Another rule applied by this Court is that the courts may take judicial notice of the origin and history of the statutes which they are called upon to construe and administer, and of facts which affect their derivation, validity and operation. 12
Applying the above stated rules and principles, let us consider the history, the purpose and objectives of Republic Act No. 387 as it relates to Republic Act No. 1394 and other laws passed by the Congress of the Philippines insofar as they relate to each other.
Republic Act No. 387, the Petroleum Act of 1949, has this for its title, to wit:
AN ACT TO PROMOTE THE EXPLORATION, DEVELOPMENT, EXPLOITATION, AND UTILIZATION OF THE PETROLEUM RESOURCES OF THE PHILIPPINES; TO ENCOURAGE THE CONSERVATION OF SUCH PETROLEUM RESOURCES; TO AUTHORIZE THE SECRETARY OF AGRICULTURE AND NATURAL RESOURCES TO CREATE AN ADMINISTRATION UNIT AND A TECHNICAL BOARD IN THE BUREAU OF MINES; TO APPROPRIATE FUNDS THEREFORE; AND FOR OTHER PURPOSES.
Art. 103 of said Act reads:
ART. 103. Customs duties. – During the five years following the granting of any concessions, the concessionaire may import free of customs duty, all equipment, machinery, material, instruments, supplies and accessories.
Art. 102 of the Same law insofar as pertinent, provides:
ART. 102. Work obligations, taxes, royalties not to be charged. – …; nor shall any other special taxes or levies be applied to such concessions, nor shall concessionaires under this Act be subjected to any provincial, municipal, or other local taxes or levies; nor shall any sales tax be charged on any petroleum produced from the concession or portion thereof, manufactured by the concessionaire and used in the working of his concession. ….
Art. 104, still of the same Act, reads:
ART. 104. No export to be imposed. – No export tax shall be levied upon petroleum produced from concessions granted under this Act.
The title of Republic Act No. 387 and the provisions of its three articles just cited give a clue to the intent of the Philippine legislature, which is to encourage the exploitation and development of the petroleum resources of the country. Through the instrumentality of said law, it declared in no uncertain terms that the intensification of the exploration for petroleum must be carried on unflinchingly even if, for the time being, no taxes, both national and local, may be collected from the industry. This is the unequivocal intention of the Philippine Congress when the language of the Petroleum Act is examined. Until this law or any substantial portion thereof is clearly amended or repealed by subsequent statutes, the intention of the legislature must be upheld.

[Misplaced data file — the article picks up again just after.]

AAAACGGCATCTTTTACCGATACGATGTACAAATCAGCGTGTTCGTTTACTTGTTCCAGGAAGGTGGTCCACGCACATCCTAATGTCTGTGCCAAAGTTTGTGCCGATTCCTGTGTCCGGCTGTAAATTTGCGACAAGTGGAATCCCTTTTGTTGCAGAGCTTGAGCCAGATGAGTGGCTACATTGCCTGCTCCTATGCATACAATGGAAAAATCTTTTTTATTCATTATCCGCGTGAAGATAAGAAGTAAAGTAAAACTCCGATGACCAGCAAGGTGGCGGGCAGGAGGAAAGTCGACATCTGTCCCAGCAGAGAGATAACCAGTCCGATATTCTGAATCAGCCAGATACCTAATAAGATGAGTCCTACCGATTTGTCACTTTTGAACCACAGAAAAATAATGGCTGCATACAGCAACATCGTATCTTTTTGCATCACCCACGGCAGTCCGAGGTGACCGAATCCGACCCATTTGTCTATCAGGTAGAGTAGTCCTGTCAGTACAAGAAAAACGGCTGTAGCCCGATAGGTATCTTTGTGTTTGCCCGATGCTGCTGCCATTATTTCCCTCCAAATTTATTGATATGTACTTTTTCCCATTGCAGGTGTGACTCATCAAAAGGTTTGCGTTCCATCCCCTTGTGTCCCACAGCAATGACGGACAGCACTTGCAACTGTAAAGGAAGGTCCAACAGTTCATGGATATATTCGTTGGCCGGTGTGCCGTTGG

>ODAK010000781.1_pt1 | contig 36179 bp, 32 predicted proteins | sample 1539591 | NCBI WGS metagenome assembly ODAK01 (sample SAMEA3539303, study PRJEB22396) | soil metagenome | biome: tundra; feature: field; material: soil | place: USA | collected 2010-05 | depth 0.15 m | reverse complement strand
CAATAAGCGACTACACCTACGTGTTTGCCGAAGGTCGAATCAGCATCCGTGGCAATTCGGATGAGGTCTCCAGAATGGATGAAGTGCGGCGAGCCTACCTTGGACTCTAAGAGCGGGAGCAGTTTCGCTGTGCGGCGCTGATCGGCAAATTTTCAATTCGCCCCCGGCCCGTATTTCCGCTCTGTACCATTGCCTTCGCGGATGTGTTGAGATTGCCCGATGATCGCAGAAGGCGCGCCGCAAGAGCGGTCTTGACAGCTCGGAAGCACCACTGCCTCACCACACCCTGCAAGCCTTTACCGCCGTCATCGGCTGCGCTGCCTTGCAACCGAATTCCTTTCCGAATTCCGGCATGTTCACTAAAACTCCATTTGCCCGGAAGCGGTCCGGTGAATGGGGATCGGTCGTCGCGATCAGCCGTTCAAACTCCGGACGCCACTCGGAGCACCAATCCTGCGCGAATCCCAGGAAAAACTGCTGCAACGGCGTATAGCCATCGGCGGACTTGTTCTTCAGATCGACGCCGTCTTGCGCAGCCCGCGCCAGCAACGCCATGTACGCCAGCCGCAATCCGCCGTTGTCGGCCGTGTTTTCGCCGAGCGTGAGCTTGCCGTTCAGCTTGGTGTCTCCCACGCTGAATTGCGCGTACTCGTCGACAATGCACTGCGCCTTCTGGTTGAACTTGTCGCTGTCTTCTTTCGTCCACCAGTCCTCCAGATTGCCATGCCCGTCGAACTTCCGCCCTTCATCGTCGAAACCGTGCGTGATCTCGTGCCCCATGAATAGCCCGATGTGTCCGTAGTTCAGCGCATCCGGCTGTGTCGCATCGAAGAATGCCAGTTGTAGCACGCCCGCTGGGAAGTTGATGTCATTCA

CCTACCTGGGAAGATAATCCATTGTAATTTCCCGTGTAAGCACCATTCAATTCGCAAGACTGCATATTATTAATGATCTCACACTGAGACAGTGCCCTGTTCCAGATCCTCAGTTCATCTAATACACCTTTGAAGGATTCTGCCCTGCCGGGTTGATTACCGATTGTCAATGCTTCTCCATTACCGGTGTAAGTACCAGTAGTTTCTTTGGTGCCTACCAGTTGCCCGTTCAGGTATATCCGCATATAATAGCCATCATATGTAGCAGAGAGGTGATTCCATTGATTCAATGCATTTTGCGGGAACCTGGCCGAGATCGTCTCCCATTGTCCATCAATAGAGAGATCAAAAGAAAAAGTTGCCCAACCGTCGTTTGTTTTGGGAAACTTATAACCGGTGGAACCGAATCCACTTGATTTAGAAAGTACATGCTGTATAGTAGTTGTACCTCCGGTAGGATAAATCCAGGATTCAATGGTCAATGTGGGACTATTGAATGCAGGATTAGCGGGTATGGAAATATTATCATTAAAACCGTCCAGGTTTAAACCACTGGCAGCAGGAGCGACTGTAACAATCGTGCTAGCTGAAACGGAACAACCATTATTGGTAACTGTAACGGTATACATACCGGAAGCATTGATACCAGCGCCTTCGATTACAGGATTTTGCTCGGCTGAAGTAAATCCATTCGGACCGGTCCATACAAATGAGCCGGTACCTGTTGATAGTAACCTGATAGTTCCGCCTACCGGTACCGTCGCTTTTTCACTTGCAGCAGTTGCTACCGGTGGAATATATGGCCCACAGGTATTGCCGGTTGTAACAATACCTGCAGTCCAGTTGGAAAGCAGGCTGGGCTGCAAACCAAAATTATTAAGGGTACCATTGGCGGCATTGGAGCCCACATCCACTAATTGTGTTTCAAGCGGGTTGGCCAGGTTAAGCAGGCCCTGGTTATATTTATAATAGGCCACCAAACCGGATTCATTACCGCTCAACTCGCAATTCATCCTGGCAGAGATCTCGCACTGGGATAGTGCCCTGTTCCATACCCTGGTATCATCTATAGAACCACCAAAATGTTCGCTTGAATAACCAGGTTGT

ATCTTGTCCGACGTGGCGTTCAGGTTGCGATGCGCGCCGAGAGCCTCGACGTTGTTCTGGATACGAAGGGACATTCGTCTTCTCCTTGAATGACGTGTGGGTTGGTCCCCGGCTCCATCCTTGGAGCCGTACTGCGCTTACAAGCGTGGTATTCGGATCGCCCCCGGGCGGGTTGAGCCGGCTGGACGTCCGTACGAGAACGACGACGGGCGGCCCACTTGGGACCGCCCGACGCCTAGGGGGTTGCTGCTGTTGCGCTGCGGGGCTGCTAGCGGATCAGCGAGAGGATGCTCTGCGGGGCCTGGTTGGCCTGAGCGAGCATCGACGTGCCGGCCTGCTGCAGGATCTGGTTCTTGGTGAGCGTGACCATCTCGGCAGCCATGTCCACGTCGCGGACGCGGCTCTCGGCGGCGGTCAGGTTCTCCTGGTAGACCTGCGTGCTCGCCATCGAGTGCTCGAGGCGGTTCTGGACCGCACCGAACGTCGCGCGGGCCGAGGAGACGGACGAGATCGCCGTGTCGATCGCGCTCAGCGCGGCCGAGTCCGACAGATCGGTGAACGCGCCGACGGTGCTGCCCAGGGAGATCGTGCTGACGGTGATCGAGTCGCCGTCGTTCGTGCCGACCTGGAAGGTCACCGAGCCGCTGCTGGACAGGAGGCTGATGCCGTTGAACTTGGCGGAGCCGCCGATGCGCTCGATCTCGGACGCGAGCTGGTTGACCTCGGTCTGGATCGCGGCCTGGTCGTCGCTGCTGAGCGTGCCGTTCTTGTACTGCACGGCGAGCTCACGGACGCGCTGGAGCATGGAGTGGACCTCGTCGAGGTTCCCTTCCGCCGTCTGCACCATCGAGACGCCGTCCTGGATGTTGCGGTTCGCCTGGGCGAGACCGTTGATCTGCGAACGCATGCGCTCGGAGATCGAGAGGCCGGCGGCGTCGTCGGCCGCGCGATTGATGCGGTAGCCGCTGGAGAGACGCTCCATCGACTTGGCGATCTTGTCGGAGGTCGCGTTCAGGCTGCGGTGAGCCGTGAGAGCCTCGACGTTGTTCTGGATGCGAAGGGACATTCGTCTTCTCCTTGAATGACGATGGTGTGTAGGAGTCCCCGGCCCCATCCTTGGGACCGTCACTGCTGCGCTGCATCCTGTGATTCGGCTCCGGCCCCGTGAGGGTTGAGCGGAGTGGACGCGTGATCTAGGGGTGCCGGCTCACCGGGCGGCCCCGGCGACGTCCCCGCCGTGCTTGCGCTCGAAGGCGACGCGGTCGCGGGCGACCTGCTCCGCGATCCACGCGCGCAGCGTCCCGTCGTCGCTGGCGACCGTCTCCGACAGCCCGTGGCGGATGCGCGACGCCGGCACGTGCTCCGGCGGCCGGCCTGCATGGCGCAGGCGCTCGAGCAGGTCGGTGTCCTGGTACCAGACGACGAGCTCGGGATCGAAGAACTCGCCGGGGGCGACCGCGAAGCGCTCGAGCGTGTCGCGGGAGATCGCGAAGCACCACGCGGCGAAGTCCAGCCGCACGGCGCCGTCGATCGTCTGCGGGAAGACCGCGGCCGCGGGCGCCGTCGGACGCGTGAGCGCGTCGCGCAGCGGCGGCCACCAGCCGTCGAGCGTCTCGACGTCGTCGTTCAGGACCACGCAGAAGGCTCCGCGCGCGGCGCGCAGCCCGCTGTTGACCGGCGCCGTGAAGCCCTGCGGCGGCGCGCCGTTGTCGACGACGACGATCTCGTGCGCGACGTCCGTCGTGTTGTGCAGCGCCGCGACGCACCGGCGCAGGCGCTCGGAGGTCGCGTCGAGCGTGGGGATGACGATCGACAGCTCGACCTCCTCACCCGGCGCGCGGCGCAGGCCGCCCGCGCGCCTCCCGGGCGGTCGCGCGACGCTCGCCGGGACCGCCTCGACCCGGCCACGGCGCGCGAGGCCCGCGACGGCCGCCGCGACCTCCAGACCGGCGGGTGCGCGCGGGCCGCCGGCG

Against this unambiguous language of R.A. No. 387, there is the subsequent legislation, R.A. No. 1394, the Special Import Tax Law, which, according to the herein petitioner, shows that the legislature considered the special import tax as a tax distinct from customs duties.
Republic Act No. 1394, otherwise known as the Special Import Tax Law, is entitled as follows:
AN ACT TO IMPOSE A SPECIAL IMPORT TAX ON ALL GOODS, ARTICLES OR PRODUCTS IMPORTED OR BROUGHT INTO THE PHILIPPINES, AND TO REPEAL REPUBLIC ACTS NUMBERED SIX HUNDRED AND ONE, EIGHT HUNDRED AND FOURTEEN, EIGHT HUNDRED AND SEVENTY-ONE, ELEVEN HUNDRED AND SEVENTY-FIVE. ELEVEN HUNDRED AND NINETY-SEVEN AND THIRTEEN HUNDRED AND SEVENTY FIVE.
The title indicates unmistakably that it is repealing six prior statutes. As will be seen later, all these laws dealt with the imposition of a special excise tax on foreign exchange or other form of levy on importation of goods into the country.
Section I of Republic Act No. 1394 reads as follows:
SECTION 1. Except as herein otherwise provided, there shall be levied, collected and paid as special import tax on all goods, articles or products imported or brought into the Philippines, irrespective of source, during the period and in accordance with the rates provided for in the following schedule:
It would appear that by the provision of Section 1 of this Act, the pertinent provision of the Petroleum Law, for which there appears to be no proviso to the contrary, has been modified or altered.
Section 6 of Republic Act No. 1394 declares that the tax provided for in its Section I shall not be imposed against importation into the Philippines of machinery and/or raw materials to be used by new and necessary industries as determined in accordance with R A. No. 901 and a long list of other goods, articles, machinery, equipment, accessories and others.
We shall now examine the six statutes repealed by R.A. No. 1394, namely:
R.A. No. 601 is an Act imposing a special excise tax of 17% on foreign exchange sold by the Central Bank or its agents. This is known as the Exchange Tax Law;
R.A. No. 814 amended Sections one, two and five and repealed Sections three and four of R.A. No. 601;
R.A. No. 871 amended Sections one and two of R.A. No. 601, as amended earlier by R.A. No. 814;
R.A. No. 1175 amended further Sections one and two of R.A. No. 601, as amended;
R.A. No. 1197 amended furthermore R.A. No. 601 as amended previously by R.A. No. 1175;
R.A. No. 1375 amended Sections one and two of R.A. No. 601 as amended by R.A. Nos. 1175 and 1197.
As can be seen from the foregoing, in one fell swoop, Republic Act No. 1394 repealed and revoked six earlier statutes which had something to do with the imposition of special levies and/or exemption of certain importations from the burden of the special import taxes or levies. On the other hand, it is apparent that R.A. No. 387, the Petroleum Act, had been spared from the pruning knife of Congress, although this latter law had granted more concessions and tax exemption privileges than any of the statutes that were amended, repealed or revoked by R.A. No. 1394. The answer must be that the Congress of the Philippine saw fit to preserve the privileges granted under the Petroleum Law of 1949 in order to keep the door open to the exploitation and development of the petroleum resources of the country with such incentives as are given under that law.